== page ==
Residents will be given powers to vote down ‘woke’ new street names

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Black Boy Lane sign - Yui Mok/PA
Black Boy Lane sign - Yui Mok/PA

Residents will be able to vote down proposed changes to street names under a new law to prevent Left-wing councils removing the names of controversial figures from signs.

Ministers are concerned that Labour and Liberal Democrat councils have bowed to pressure from activists and are changing street names to prevent offence.

The Government will on Tuesday announce new legislation that will require all councils in England to consult with residents and businesses and hold a vote on any suggested name changes, with a third of residents able to vote down the council’s suggestion.

The idea follows a consultation and an announcement by Sadiq Khan, the London mayor, of grants worth £1 million that will partially be used to fund street name changes.

Mr Khan is concerned that some streets in the capital bear potentially offensive names, such as Black Boy Lane in Haringey, north London.

The council changed the road’s name to La Rose Lane, after the poet and activist John La Rose, despite objections from local residents earlier this year.

Sharon David, 55, who lives there, said at the time that “changing a street name is not the answer” to dealing with racism.

In south London, Lambeth Council held a consultation with local residents over whether Tulse Hill, a neighbourhood, should be renamed because of its link to Sir Henry Tulse, a 17th century merchant and London mayor who derived the majority of his wealth from the slave trade.

The council later denied that it had any plans to change the name of the area but said officials had “learnt more about our past by holding these conversations”.

Ealing Council has also moved to rename Havelock Road – named for imperial commander Sir Henry Havelock.

Mr Khan’s fund was designed to give grassroots community groups funding to run consultations with local residents and Royal Mail.

‘Changes communities don’t want’

In December 2020, Birmingham City Council was accused of “virtue signalling” after it announced a raft of new street names including Diversity Grove, Equality Road, Destiny Road, Inspire Avenue, Respect Way and Humanity Close.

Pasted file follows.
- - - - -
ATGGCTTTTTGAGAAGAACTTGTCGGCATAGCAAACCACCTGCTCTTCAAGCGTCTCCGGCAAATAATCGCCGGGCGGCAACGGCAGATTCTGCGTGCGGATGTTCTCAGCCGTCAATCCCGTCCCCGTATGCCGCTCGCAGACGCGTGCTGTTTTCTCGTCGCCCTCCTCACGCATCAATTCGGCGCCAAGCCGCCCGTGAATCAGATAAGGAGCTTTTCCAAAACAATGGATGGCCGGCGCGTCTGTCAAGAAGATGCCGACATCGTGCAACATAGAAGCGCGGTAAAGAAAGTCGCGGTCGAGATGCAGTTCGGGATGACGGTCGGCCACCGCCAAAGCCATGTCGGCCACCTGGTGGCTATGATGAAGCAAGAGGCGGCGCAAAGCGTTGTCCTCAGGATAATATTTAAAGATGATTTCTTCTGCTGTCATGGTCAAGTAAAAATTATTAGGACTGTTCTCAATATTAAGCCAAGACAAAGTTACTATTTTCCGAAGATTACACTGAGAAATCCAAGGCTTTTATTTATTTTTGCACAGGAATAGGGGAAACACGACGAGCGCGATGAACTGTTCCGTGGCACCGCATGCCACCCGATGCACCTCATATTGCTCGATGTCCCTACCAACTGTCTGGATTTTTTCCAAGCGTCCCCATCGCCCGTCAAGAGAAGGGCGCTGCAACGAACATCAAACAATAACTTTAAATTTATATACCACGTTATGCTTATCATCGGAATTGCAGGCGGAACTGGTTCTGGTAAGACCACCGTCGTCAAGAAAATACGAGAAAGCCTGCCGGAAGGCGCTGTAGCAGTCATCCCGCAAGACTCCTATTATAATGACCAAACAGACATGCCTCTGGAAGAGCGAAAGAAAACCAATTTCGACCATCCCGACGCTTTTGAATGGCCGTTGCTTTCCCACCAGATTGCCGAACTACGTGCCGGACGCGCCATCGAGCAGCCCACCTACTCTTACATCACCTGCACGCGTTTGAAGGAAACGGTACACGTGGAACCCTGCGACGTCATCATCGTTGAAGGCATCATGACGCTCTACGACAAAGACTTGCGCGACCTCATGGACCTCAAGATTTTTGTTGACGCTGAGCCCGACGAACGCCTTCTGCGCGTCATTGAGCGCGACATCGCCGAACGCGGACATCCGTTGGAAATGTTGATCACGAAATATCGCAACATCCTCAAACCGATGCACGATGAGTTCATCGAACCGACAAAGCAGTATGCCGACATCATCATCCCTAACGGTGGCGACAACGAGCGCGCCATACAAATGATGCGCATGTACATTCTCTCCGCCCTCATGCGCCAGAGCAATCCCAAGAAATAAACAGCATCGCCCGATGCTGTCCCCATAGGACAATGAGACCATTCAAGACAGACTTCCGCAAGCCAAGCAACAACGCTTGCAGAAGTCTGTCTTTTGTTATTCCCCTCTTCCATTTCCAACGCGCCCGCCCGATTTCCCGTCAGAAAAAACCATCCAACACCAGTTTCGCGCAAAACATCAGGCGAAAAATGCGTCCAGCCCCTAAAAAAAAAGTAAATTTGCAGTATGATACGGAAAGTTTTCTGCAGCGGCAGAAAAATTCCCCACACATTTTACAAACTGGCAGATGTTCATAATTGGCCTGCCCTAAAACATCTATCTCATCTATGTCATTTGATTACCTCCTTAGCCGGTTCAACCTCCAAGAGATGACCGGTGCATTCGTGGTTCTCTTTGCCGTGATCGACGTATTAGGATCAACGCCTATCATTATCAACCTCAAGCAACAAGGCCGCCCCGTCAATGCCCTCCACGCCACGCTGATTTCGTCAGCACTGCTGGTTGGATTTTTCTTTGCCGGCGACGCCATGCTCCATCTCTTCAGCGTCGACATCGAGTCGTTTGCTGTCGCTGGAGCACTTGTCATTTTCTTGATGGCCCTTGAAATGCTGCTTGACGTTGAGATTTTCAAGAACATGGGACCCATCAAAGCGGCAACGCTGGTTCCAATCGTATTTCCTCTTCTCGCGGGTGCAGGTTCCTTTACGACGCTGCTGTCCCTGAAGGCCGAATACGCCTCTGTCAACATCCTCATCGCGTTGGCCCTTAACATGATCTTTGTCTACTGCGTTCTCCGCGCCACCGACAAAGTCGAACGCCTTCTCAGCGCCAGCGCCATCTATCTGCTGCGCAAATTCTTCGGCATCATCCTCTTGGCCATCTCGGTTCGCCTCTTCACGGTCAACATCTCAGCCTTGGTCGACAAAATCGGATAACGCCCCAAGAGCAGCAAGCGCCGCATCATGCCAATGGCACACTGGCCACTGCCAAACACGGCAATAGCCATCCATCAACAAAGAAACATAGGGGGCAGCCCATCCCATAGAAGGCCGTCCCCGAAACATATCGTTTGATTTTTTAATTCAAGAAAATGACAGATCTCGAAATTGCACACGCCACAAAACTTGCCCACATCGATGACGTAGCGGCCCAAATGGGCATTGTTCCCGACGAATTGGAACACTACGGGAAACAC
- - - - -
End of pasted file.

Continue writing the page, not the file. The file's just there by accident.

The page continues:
The plan for residents to be given a vote on changes to street names will be attached to the Levelling Up and Regeneration Bill, which is currently at committee stage in the House of Commons.

It is unknown whether the system will require a specific turnout of voters on a street for the result of the poll to be valid.

But ministers are concerned that Left-wing councils have begun changing the names of local landmarks and streets in response to pressure from activists, following the Black Lives Matter movement.

A Whitehall source told The Telegraph: “Street names are often a proud part of a community’s identity and hold cherished memories for those that have lived there past and present.

“As we level up across the country, we want communities to take back control, so we are putting the power over street name changes into the hands of local people who would be most directly affected.

“Our new laws will stop woke councils pushing through street names changes that communities don’t want.”

‘People enabled through democracy’

Michael Gove, the minister with responsibility for the legislation, has previously attacked “woke” politics for launching an “assault on our cultures, our traditions and so many of the principles that have been regarded as common sense for most of the past two millenia”.

“If you have the common sense of the people enabled through democracy you can have that necessary course correction,” he said.

In some areas of the UK, the Public Health Acts Amendment Act 1907 requires local authorities to obtain the consent of a two-thirds majority of taxpayers before changing a street name.

But the requirement does not apply universally, and ministers want to change the rules so all residents in England would be given a say on changes.

A separate plan, also by Mr Gove’s department, would give local residents the ability to vote on housing developments on their street.

So-called “street votes” would allow neighbours to collectively decide on changes, such as an extra storey being added to a row of terraced houses.